Living with a fistula: friend or foe

Living with a fistula: friend or foe?

Thirty-five years ago, I had an ileostomy for bowel disease, it gave me my life back.

Five years ago, I had a hysterectomy for severe endometriosis.  It nearly killed me, and my bowel perforated – I was introduced to the world of fistula, something I’d never even heard of.  A fistula is basically an abnormal passageway between an organ and some other surface; in my case it goes from my small bowel to my skin.  It’s horrible and I’ve struggled with it from day one.

Three years ago, I had an operation to try and repair my fistula.  This operation failed, gave me sepsis, respiratory failure and I ended up with a worse fistula than I went in with.  I was vein fed for 3 months which caused liver problems and gallstones.  I also have PTSD and depression as a result of this surgical disaster. Definitely my Wilderness Experience.

I now have 3 bags to manage, but this situation is not going to go away, so I have to somehow deal with it all, I really have no choice.  Since getting some psychological support I’m now trying to live with it rather than wishing it would all go away as that isn’t going to happen.   

So, what is day to day life with a fistula like?

At first it was a nightmare!  I’d had a rather well-behaved stoma for practically all of my adult life.  It made me well, didn’t impact on my life one bit.  I never really spoke about it as in those days it was one of life’s ‘unmentionables.’  But that was ok, as why would I talk about my toilet habits?!  I just got on with it and it was mostly without problems.  I worked full time and just lived my life.  Plus, since the acquisition of a stoma had made me well, I could look after my little girl who was just 2 years old so I saw it as a gift Pray

Management of a fistula however is a totally different beast.

For example, prior to acquiring the fistula, I had a stoma on my right-hand side.  I’d change the bag two or three times a week and all I needed was- a bag!  I’d have a bagless shower, apply a clean bag and that was it, job done!  It rarely leaked and if it was going to leak, I’d get some warning, usually in the form of itching, alerting me to the fact the bag needed to be changed. It was as much a part of me as one of my limbs.  I didn’t miss my rotten colon one bit.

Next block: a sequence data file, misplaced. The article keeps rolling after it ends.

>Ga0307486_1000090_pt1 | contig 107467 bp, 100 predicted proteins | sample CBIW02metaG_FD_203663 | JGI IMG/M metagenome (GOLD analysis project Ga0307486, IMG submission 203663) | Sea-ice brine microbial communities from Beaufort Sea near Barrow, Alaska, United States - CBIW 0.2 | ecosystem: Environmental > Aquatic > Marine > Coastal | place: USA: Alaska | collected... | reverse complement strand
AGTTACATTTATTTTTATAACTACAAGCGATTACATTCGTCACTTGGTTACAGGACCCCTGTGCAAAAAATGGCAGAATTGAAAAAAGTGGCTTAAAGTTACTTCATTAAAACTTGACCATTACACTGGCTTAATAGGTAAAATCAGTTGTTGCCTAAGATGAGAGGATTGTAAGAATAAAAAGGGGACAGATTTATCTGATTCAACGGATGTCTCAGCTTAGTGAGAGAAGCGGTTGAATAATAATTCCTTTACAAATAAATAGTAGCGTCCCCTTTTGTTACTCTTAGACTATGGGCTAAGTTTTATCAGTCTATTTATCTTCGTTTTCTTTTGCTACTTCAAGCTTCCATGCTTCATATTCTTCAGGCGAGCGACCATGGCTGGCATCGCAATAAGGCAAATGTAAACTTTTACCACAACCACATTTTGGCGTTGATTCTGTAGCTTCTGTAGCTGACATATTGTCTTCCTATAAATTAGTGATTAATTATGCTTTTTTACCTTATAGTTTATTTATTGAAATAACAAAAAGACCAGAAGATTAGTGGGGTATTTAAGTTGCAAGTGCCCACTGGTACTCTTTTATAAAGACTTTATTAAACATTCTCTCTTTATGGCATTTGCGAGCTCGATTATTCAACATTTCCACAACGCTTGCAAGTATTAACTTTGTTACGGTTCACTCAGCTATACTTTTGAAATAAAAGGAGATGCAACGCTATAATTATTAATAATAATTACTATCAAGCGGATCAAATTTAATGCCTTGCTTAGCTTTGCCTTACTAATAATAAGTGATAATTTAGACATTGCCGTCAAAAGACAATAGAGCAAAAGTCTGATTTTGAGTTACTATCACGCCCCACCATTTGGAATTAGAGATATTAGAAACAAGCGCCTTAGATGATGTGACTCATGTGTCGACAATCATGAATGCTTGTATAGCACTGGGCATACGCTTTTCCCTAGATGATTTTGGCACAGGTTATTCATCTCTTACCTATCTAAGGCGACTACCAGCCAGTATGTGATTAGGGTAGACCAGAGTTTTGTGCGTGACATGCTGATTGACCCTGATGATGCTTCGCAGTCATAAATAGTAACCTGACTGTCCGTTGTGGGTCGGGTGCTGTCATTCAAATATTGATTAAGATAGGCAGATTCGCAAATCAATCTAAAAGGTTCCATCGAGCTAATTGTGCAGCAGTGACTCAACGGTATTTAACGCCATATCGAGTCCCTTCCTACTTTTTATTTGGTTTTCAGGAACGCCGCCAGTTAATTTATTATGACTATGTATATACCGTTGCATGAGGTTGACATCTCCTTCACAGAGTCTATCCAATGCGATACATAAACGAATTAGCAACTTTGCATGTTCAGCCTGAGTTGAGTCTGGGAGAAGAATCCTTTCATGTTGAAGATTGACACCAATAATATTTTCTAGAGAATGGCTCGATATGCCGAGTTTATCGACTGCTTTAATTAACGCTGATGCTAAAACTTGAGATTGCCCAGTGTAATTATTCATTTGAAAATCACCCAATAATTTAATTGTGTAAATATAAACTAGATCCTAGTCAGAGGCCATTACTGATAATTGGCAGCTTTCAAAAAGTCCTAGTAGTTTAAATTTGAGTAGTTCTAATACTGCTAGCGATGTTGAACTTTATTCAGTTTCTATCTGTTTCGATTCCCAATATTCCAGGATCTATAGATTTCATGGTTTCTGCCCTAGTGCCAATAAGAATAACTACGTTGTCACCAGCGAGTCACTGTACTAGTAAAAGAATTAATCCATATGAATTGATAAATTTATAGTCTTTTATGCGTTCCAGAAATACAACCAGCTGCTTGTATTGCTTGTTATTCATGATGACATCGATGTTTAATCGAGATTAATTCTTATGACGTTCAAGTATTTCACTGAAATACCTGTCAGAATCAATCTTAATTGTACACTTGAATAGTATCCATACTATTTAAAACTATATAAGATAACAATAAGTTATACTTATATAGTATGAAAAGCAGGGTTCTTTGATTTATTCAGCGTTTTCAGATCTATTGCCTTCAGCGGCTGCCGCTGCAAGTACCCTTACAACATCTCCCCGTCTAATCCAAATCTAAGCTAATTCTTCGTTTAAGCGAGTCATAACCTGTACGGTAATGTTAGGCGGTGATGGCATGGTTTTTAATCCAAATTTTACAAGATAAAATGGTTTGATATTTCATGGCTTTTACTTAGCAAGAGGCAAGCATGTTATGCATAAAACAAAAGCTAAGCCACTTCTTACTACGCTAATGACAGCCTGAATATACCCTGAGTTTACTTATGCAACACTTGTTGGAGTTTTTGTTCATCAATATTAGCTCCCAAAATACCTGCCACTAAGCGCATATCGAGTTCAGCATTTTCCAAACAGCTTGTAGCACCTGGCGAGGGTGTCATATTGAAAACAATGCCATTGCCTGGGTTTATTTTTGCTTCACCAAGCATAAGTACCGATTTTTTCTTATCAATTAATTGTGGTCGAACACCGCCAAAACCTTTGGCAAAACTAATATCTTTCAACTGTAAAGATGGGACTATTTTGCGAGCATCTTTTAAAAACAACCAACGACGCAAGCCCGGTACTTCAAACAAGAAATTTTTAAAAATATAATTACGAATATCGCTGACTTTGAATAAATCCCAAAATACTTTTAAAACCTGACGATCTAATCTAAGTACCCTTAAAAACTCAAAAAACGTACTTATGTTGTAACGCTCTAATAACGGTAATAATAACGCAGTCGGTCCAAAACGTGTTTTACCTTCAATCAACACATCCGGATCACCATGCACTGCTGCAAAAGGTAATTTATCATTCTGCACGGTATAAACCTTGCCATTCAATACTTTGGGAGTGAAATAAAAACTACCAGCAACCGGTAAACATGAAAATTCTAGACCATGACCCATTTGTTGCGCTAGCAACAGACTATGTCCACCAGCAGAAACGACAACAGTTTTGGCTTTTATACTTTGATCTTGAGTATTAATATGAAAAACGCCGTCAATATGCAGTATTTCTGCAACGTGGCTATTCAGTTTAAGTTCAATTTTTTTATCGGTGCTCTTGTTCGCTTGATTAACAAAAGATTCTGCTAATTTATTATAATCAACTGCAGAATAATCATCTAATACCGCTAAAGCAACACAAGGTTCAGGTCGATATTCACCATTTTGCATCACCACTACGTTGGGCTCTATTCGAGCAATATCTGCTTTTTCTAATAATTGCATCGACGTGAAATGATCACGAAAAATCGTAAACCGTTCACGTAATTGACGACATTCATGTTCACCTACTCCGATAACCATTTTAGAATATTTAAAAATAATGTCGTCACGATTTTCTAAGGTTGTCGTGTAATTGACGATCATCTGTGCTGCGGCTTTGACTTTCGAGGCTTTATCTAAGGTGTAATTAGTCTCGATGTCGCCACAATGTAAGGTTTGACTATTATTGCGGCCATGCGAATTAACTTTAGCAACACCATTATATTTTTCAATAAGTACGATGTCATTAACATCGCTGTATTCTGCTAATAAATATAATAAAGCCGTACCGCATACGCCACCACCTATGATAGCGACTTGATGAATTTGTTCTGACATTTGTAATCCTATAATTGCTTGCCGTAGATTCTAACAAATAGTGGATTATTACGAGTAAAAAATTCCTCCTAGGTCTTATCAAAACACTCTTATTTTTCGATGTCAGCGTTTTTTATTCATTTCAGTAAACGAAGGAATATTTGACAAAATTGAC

The fistula – oh what an ordeal!  It took me months to find a bag that didn’t leak.  I tried so many different products and methods of application, but they all failed.  My fistula is currently a small little lump recessed in my midline scar so getting a bag to stick is not easy. The output varies from a liquid to a sludge.  It’s not always faecal, but it is always there and never stops.   

I eventually found an Eakin wound bag to be the most reliable and even though it’s not pretty, it does the job (at least some of the time).  I have to change the bag every day.  Even if it doesn’t leak, the output burns my skin so every night I have to go through the same routine:

  • 7pm shower with bags on. I make a gap at the top of the fistula bag and run water through it to give it all a good clean. 
  • Lay out my kit - lots of paraphernalia - so different from a stoma!

  • Warm all bags and sticky extras on radiator to have a hopefully better result.
  • Remove old bags and clean skin with various wipes until all pristine!
  • Replace stoma bag, that bit is easy.
  • I require help with the fistula bag. The hole on the bag has to be cut to size and bear in the mind the fistula changes.  Sometimes it gets smaller, other times bigger or a new one will develop.  At first I had 3 on my midline scar so that was very difficult.  Now I have one on the midline and another one on the left.  I have to lay completely flat and my husband will apply the wound bag which needs various pastes and wafers to get a reasonable seal.
  • Apply 3rd bag to left hand fistula. This can sometimes be managed with a dressing, it depends on how active it is.
  • Lie still for an hour and apply heat to my abdomen. A hot water bottle does the job! Great in the winter, not so in the summer!

It takes about two hours from start to finish.   Every Single Day Of My Life.  It’s a real health burden I could live without but I’ve been told more surgery could make things worse and I could end up on permanent parental nutrition which can cause a host of new problems ( plus you can’t always eat or drink and having had experience of that, it is just hell).  So, I’m stuck with it and I live in fear of it every day as I know how quickly it can make me very, very ill. 

So, friend or foe? The thing is about my fistula is it’s probably keeping me alive.  If it stops draining it usually means it’s blocked and I invariably become very ill as all the toxins from the damaged piece of gut leech into my system rather than escape via the tube (fistula).  I’ve had sepsis a few times since this happened and it’s just awful.  My husband has named my fistula AD (for Absolute D**k) because at times that describes it perfectly).

So, AD and I are reluctant friends, one I didn’t choose and one I could live without but one that is actually doing a very important job. 

Footnote – the development of an enterocutaneous fistula (ECF) is a very rare complication of surgery. I had a combination of factors that led to this over many years thereby creating ‘The Perfect Storm.’  Mine has not been caused by Crohn’s, in fact I have not had any definitive answers on the cause.  I’ve been told it’s probably ‘iatrogenic’ i.e. caused by complications of surgery.       

The majority of people with a stoma do not get an ECF!

  • Hi what a nightmare for you, I am relatively lucky in that my fistula is attached to my stoma so one bag does it ( although it poos about the same amount as my stoma so can leak ) I hope one day something can be done for you.